Edit: This podcast from Econtalk on the same subject came out a day after this post (coincidence? I think not) and was a worthy listen.
Universal Basic Income (UBI) is a concept that has gained significant momentum over the past few years, and is ubiquitous enough that most people are now at least passingly familiar with the concept.
I’m here to break the news that we already have it. Social Security is effectively a UBI that is limited to the elderly (perhaps that means the “U” in UBI needs an asterisk).
According to the SSA, nine out of ten individuals over 65 receive benefits, and I’d wager a few more tenths are waiting to claim either at their FRA or at age 70. Most of the others who don’t qualify probably receive another pension.
Most UBIs have a flat payout, not a formulaic one, but if I were a gambling man, and I am, I’d bet we see flattening payouts as part of the solution to the demographic problems the Social Security system is on track to have. Benefits for high earners are already significantly lower relative to amounts paid into the system thanks to the “bend points“. It would be a natural extension to have earners over a certain amount pay in but not increase their benefit, or to change the current bend points, or both.
This would exacerbate the “problem” of social security alone not covering pre-retirement cost of living, but would allow using social security as a ‘floor’ for the standard of living that we want to allow people to live at.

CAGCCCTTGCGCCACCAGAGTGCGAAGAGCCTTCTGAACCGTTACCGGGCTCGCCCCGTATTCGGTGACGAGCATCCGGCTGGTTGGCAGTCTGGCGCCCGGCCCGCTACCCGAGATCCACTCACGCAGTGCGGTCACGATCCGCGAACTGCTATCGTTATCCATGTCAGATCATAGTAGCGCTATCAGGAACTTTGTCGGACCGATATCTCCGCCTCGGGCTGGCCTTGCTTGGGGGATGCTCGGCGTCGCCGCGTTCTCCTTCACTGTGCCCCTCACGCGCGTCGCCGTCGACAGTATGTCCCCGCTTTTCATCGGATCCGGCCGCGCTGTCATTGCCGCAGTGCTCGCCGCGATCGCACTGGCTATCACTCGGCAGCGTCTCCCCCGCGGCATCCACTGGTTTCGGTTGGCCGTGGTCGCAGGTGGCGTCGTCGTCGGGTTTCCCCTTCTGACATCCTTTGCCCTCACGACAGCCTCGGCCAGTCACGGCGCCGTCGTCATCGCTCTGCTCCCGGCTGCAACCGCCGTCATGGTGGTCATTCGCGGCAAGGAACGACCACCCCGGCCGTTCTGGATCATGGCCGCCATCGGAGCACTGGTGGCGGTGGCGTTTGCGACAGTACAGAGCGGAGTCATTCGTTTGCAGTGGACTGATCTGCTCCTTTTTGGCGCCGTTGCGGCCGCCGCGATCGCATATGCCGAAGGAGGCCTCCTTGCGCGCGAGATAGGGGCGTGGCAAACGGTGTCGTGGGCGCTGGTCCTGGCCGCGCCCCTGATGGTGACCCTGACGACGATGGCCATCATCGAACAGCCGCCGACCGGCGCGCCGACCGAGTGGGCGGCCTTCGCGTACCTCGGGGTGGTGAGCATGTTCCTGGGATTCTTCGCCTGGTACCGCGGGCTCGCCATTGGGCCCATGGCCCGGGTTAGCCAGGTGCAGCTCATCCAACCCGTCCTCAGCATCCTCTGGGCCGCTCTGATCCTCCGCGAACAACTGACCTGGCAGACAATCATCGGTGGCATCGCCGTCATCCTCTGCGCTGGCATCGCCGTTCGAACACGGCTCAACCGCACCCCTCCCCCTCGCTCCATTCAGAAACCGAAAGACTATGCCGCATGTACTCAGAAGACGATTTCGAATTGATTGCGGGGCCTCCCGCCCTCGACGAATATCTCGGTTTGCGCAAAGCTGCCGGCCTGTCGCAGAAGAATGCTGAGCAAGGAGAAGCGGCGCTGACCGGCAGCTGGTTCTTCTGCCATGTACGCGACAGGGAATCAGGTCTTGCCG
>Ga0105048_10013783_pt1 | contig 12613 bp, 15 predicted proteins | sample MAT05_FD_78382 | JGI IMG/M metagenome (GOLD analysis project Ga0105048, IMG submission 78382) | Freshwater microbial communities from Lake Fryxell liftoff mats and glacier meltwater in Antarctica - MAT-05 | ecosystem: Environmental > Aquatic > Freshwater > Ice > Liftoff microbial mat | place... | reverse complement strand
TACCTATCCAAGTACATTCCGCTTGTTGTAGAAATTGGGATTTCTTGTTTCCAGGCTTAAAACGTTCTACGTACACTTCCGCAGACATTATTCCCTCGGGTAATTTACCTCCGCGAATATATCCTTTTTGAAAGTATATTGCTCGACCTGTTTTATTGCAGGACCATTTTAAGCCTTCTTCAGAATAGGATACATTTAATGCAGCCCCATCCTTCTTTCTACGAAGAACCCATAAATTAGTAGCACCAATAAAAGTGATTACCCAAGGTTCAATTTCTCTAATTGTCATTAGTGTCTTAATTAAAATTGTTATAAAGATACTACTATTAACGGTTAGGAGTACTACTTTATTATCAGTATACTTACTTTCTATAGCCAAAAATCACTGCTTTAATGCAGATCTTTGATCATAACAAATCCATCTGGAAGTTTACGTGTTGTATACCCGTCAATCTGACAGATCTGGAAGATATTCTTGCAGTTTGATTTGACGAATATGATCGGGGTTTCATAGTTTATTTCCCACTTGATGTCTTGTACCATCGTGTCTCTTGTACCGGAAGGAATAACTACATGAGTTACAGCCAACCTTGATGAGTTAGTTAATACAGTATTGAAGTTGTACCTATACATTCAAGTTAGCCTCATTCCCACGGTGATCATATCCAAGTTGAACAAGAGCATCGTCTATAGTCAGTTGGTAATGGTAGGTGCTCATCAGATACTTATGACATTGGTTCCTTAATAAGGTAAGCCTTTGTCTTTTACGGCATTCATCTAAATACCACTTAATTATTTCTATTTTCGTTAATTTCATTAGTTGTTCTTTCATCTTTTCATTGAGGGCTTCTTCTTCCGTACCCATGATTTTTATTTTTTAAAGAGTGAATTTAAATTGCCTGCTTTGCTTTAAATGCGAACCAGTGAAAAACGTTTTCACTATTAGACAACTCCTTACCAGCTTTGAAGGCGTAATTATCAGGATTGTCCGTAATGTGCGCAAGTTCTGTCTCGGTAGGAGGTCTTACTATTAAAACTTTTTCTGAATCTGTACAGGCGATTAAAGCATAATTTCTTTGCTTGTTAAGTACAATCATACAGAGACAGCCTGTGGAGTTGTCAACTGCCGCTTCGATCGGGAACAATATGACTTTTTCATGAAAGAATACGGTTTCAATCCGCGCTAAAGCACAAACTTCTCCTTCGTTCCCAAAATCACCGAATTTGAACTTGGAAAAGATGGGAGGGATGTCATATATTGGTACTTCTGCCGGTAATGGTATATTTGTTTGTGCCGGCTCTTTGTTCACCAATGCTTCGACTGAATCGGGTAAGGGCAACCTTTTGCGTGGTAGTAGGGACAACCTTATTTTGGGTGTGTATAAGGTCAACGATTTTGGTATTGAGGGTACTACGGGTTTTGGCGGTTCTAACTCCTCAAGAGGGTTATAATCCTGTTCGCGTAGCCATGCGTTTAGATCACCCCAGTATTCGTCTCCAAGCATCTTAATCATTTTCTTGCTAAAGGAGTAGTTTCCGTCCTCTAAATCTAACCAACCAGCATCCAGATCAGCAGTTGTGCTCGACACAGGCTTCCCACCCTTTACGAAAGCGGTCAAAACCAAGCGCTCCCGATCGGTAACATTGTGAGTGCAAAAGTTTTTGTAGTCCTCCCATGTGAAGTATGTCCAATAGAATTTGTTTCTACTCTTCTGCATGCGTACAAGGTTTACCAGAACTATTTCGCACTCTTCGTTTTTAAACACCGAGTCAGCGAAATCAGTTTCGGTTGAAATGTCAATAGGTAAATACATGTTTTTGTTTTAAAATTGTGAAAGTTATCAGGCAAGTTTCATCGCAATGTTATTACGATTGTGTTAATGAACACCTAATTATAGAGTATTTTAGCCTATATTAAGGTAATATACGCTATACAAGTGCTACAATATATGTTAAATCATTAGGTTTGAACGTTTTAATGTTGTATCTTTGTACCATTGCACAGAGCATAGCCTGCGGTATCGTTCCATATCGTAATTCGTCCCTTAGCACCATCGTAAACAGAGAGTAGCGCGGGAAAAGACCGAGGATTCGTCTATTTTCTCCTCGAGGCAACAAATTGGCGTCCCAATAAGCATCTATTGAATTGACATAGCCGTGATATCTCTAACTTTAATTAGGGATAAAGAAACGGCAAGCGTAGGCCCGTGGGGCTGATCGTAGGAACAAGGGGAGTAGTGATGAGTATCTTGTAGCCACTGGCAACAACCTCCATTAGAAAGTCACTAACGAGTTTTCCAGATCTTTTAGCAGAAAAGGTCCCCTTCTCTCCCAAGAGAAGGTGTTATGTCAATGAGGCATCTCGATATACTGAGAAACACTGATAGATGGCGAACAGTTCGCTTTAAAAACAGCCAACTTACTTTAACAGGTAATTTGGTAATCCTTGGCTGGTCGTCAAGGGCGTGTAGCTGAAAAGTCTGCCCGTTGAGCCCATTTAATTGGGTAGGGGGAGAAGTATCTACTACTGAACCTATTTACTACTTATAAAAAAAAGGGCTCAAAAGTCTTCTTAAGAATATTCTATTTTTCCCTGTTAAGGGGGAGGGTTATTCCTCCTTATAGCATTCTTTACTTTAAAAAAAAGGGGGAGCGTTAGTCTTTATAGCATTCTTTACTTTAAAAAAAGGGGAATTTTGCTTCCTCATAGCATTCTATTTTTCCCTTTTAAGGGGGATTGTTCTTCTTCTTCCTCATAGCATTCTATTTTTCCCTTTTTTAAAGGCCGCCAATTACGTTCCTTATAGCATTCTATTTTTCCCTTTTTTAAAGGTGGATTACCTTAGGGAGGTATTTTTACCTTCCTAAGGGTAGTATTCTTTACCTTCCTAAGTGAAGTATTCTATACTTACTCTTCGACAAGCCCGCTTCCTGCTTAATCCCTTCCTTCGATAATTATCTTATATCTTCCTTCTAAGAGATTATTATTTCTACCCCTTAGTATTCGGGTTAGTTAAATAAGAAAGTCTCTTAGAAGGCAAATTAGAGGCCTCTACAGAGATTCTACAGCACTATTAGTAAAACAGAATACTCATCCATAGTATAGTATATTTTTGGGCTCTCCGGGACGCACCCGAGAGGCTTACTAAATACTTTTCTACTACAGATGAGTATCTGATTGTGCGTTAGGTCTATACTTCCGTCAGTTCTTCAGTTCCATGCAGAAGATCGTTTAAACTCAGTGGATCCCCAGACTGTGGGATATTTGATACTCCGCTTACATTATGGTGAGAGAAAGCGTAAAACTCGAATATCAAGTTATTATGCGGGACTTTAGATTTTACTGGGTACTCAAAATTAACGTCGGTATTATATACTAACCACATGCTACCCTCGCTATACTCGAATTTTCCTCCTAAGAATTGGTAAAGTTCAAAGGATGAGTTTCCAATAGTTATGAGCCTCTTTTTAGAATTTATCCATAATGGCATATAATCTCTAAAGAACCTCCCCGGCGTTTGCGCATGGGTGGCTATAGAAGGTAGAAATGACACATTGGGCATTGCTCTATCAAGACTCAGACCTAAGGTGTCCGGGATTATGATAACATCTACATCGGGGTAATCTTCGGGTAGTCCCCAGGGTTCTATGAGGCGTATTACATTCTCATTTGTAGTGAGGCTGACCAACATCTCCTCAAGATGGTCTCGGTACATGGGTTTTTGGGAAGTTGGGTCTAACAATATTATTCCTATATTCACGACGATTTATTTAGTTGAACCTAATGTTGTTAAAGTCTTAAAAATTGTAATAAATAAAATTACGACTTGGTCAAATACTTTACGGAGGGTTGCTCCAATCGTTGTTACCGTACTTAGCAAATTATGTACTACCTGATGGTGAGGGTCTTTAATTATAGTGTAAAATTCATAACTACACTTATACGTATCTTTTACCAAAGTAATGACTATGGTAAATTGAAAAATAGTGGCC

And, a natural extension of not wanting Grandma living under a bridge eating mustard sandwiches is that we don’t want anyone under a bridge eating mustard sandwiches. There are a lot of subtleties in moving from Grandma to everyone — e.g., if Grandma is eating mustard sandwiches she might not have any viable way to earn an income, while someone younger might, and maybe there are a few 20 year olds who would not work if you guaranteed they did not have to live under a bridge. This is the danger of making UBI equal to the cost of rent + food + netflix. This is called retirement, and most people find it perfectly acceptable from age 65+.
So the question, then, is: Do we wish to allow everybody, if they wanted to, to retire and watch netflix all day? It would certainly make some people better off, but the costs would have to be absorbed by others.
If the answer is yes, we have a fairly easy framework to implement with, simply allowing earlier and earlier (perhaps at more and more reduced amounts) filing for social security.